Today, consumers have more options than ever to avoid advertising. Ad-blocking browser software allows you to drastically cut down on banner ads. TiVo allows you to fast forward through television commercials. Satellite radio like Sirius lets you listen to the radio with less ads. If an ad interrupts an online video you’re streaming, you can just switch tabs. These radical changes of the past 10 years have forced brand managers to find ways to promote products that are appealing to and accepted by their audience.
Bluefin Labs (an advertising research firm specializing in social-TV analysis) recently found that major sports events can generate more Twitter dialogue than top-rated television shows. For instance, when measured against Glee’s 7.8 response level (a measure of engagement for television audiences), the 2011 NBA Finals netted an 8.44 response level. And that’s not even touching the 2011 Super Bowl’s 9.2 response rating. Just think back to how many of your friends you gushed over the 2011 Superbowl VW Darth Vader ad with. Exactly.
With the rise of social media, smart brands are getting loyal customers to act as ambassadors to their friends by not just advertising on the sidebar, but engaging them on Facebook, whether that be getting them to “Like” the brand or by providing a more involved pitch from their brand’s page.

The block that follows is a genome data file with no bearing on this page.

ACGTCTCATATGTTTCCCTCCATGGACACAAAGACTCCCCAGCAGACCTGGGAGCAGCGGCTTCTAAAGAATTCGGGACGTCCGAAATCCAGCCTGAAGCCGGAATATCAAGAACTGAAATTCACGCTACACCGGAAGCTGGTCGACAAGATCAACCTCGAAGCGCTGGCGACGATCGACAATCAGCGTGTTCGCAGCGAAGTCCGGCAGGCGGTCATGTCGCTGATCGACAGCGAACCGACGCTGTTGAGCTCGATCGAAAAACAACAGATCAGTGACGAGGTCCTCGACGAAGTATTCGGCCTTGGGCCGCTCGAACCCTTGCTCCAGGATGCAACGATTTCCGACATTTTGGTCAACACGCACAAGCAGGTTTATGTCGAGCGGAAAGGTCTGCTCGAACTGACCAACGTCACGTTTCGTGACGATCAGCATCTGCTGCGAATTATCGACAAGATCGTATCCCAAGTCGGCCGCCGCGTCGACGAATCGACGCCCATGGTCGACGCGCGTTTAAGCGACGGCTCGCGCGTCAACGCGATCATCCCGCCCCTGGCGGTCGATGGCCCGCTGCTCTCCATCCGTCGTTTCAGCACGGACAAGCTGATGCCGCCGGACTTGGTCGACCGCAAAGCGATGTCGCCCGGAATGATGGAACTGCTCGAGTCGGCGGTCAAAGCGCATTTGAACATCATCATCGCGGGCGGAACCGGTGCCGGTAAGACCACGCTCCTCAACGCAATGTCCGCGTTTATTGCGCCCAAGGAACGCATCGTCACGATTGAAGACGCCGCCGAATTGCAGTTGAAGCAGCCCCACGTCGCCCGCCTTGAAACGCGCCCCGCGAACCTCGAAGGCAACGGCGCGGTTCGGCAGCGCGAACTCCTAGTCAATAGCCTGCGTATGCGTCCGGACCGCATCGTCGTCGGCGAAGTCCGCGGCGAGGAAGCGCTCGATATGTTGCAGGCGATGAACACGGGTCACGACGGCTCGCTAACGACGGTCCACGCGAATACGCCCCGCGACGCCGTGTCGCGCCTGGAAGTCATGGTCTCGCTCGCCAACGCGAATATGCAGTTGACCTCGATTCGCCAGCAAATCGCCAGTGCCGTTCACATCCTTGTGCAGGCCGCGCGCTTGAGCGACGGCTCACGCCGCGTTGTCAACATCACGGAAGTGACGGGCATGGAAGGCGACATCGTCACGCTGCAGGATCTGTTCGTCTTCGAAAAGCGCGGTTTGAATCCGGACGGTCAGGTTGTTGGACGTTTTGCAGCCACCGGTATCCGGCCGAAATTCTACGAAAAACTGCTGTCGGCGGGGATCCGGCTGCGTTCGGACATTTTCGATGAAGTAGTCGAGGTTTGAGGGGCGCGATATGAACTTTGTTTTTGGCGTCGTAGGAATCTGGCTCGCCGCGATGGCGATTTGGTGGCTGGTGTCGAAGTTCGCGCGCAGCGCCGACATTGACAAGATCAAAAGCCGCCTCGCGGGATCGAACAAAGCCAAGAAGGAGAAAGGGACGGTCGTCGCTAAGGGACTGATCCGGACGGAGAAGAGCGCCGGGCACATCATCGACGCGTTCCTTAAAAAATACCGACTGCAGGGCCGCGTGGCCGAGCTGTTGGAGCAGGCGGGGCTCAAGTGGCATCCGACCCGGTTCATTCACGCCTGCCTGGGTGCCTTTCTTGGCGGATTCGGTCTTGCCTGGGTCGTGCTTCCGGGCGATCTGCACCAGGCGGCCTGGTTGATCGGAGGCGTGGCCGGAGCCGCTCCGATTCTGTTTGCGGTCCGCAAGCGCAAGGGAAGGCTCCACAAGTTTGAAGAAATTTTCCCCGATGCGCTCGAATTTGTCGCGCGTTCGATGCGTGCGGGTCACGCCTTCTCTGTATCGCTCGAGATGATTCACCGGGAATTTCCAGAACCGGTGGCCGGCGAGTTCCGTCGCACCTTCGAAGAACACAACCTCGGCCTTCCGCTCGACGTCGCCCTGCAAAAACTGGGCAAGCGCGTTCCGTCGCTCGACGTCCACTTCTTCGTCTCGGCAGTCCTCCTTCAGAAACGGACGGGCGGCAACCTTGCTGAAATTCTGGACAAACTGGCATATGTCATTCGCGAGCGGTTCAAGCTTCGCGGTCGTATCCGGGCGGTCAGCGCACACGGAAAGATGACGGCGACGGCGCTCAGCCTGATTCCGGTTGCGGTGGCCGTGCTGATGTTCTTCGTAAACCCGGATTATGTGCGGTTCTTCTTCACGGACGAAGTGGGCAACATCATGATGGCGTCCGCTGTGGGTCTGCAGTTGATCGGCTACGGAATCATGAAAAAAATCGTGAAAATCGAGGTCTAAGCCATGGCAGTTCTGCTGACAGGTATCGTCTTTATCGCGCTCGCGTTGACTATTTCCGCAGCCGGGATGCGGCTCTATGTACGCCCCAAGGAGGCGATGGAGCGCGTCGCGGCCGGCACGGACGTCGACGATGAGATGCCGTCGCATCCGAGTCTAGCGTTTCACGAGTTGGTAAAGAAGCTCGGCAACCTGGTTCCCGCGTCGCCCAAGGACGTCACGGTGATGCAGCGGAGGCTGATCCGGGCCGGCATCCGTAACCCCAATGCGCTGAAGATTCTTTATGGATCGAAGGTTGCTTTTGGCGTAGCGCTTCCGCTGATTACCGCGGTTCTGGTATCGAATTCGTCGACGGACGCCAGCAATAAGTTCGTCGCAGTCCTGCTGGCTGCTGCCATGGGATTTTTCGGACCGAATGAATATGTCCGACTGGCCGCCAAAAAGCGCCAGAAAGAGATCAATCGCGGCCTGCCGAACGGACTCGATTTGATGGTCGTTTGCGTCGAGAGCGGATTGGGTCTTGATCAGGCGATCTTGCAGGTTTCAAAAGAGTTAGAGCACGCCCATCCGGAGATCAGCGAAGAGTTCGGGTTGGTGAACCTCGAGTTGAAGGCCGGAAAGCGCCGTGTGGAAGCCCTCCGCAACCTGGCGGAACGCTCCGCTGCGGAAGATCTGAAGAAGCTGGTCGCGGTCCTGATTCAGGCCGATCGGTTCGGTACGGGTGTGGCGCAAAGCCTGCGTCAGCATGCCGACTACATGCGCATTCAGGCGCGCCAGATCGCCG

With the degree of targeting that Facebook allows advertisers, there’s no excuse not to reach the audience in the exact way they want to be reached. Adweek recently ran a fascinating article revealing how people from different demographics behave differently towards brands on Facebook, which explains how advertisers can influence consumers to act based on their age or gender. The really interesting bit is where it states that over half of users ages ranging from 16 to 34 actually “enjoy checking out a brand on social media sites.”
Looking forward, advertisers are noticing a rising trend in gaming across platforms that presents its own unique opportunities to subtly or not-so-subtly put their brands in front of viewers, whether they be console gamers, smartphone users or even casual Farmville players. eMarketer predicts that by 2015, over 100 million Americans will be regular smartphone gamers. Now imagine video games in which ads or other forms of brand promotion are an integral part of the experience. There have already been some games that are trying this approach, most notably EA Sports’ FIFA and Madden series, but as the audience for in-game brand promotions increases, you can bet it will become more prevalent.